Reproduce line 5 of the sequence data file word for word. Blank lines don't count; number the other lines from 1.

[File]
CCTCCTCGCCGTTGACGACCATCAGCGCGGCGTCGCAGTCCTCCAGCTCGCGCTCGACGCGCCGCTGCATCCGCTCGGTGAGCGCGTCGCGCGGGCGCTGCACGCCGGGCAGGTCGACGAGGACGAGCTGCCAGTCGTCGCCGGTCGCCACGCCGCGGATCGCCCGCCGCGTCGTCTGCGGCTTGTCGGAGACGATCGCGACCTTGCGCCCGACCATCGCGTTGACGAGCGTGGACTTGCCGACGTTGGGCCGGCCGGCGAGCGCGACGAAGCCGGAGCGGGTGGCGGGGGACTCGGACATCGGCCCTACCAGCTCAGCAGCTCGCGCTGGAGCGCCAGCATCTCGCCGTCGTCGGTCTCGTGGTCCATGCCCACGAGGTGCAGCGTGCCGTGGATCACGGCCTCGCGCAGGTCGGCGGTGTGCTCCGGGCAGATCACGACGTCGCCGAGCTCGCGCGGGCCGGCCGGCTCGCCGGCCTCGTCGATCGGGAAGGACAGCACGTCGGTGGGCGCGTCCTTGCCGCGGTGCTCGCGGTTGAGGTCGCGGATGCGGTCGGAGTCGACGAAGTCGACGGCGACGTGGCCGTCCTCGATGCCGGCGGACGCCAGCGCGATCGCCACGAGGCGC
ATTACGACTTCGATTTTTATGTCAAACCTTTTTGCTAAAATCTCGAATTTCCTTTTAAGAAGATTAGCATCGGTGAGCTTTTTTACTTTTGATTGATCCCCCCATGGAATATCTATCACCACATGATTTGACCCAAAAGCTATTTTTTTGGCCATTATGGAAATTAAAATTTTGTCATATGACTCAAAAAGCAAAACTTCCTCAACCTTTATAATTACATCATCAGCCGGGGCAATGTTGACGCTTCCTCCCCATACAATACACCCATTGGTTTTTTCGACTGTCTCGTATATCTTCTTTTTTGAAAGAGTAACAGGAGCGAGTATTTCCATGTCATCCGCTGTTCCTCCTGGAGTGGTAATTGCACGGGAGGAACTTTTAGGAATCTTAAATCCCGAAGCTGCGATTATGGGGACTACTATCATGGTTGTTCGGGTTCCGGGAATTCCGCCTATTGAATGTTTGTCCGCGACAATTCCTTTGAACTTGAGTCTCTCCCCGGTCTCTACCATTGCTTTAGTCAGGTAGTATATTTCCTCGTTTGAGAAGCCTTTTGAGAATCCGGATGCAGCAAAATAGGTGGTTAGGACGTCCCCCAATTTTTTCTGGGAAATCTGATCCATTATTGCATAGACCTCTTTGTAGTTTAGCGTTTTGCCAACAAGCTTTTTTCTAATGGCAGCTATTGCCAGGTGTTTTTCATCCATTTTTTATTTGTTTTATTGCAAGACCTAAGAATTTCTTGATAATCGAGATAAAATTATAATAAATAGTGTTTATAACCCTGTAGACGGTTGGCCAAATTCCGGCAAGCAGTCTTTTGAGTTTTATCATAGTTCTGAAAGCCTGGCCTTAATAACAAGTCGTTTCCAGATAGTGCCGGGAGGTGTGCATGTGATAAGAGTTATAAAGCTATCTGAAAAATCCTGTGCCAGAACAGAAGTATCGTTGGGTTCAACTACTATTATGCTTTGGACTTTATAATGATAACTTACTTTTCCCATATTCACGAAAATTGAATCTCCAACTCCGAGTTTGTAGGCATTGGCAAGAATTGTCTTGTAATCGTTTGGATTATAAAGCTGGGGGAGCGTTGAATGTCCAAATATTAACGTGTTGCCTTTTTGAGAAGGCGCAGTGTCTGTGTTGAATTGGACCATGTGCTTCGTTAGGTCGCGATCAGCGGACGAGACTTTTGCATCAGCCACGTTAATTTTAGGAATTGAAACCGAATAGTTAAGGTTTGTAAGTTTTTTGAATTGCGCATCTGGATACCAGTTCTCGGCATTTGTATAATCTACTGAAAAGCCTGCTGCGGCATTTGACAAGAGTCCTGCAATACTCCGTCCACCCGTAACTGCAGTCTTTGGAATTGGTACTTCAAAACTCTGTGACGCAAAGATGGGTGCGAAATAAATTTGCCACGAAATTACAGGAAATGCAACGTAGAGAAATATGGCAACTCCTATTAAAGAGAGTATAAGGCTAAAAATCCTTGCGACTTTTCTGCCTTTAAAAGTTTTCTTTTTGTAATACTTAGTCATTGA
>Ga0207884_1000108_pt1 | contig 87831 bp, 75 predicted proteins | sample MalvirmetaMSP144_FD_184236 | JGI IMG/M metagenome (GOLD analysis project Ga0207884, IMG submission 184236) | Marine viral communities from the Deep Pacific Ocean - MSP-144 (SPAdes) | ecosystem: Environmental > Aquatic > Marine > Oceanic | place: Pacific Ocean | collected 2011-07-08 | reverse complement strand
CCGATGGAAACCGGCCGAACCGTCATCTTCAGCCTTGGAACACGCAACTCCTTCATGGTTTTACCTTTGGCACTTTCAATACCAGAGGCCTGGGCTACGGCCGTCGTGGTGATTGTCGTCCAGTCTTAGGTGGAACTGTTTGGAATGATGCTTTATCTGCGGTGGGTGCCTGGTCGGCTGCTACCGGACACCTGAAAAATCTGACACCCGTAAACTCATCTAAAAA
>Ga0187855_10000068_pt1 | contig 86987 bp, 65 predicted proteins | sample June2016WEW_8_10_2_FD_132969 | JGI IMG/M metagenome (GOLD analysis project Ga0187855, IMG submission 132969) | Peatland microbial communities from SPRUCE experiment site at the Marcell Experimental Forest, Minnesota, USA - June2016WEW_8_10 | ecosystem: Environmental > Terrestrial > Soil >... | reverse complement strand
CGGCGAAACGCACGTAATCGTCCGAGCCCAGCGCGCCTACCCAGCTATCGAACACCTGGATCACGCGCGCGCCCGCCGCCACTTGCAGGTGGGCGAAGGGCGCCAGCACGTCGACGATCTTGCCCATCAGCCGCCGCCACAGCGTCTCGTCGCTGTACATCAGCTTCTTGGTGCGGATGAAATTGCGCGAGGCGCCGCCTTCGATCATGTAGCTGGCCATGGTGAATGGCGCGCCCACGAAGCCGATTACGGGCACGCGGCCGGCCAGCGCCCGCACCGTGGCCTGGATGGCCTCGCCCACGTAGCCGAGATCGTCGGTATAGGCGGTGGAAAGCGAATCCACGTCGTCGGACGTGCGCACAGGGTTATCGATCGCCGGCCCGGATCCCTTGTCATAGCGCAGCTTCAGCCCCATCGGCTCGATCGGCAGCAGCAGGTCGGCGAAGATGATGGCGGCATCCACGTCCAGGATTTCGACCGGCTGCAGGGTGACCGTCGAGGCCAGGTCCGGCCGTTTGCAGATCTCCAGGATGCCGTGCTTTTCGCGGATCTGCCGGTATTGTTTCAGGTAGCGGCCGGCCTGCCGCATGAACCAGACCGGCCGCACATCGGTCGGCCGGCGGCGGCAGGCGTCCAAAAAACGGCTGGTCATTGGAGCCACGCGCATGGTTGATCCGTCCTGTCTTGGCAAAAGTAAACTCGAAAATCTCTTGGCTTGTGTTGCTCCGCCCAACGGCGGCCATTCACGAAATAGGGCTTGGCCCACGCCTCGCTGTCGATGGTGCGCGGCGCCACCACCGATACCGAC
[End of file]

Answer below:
>Ga0187855_10000068_pt1 | contig 86987 bp, 65 predicted proteins | sample June2016WEW_8_10_2_FD_132969 | JGI IMG/M metagenome (GOLD analysis project Ga0187855, IMG submission 132969) | Peatland microbial communities from SPRUCE experiment site at the Marcell Experimental Forest, Minnesota, USA - June2016WEW_8_10 | ecosystem: Environmental > Terrestrial > Soil >... | reverse complement strand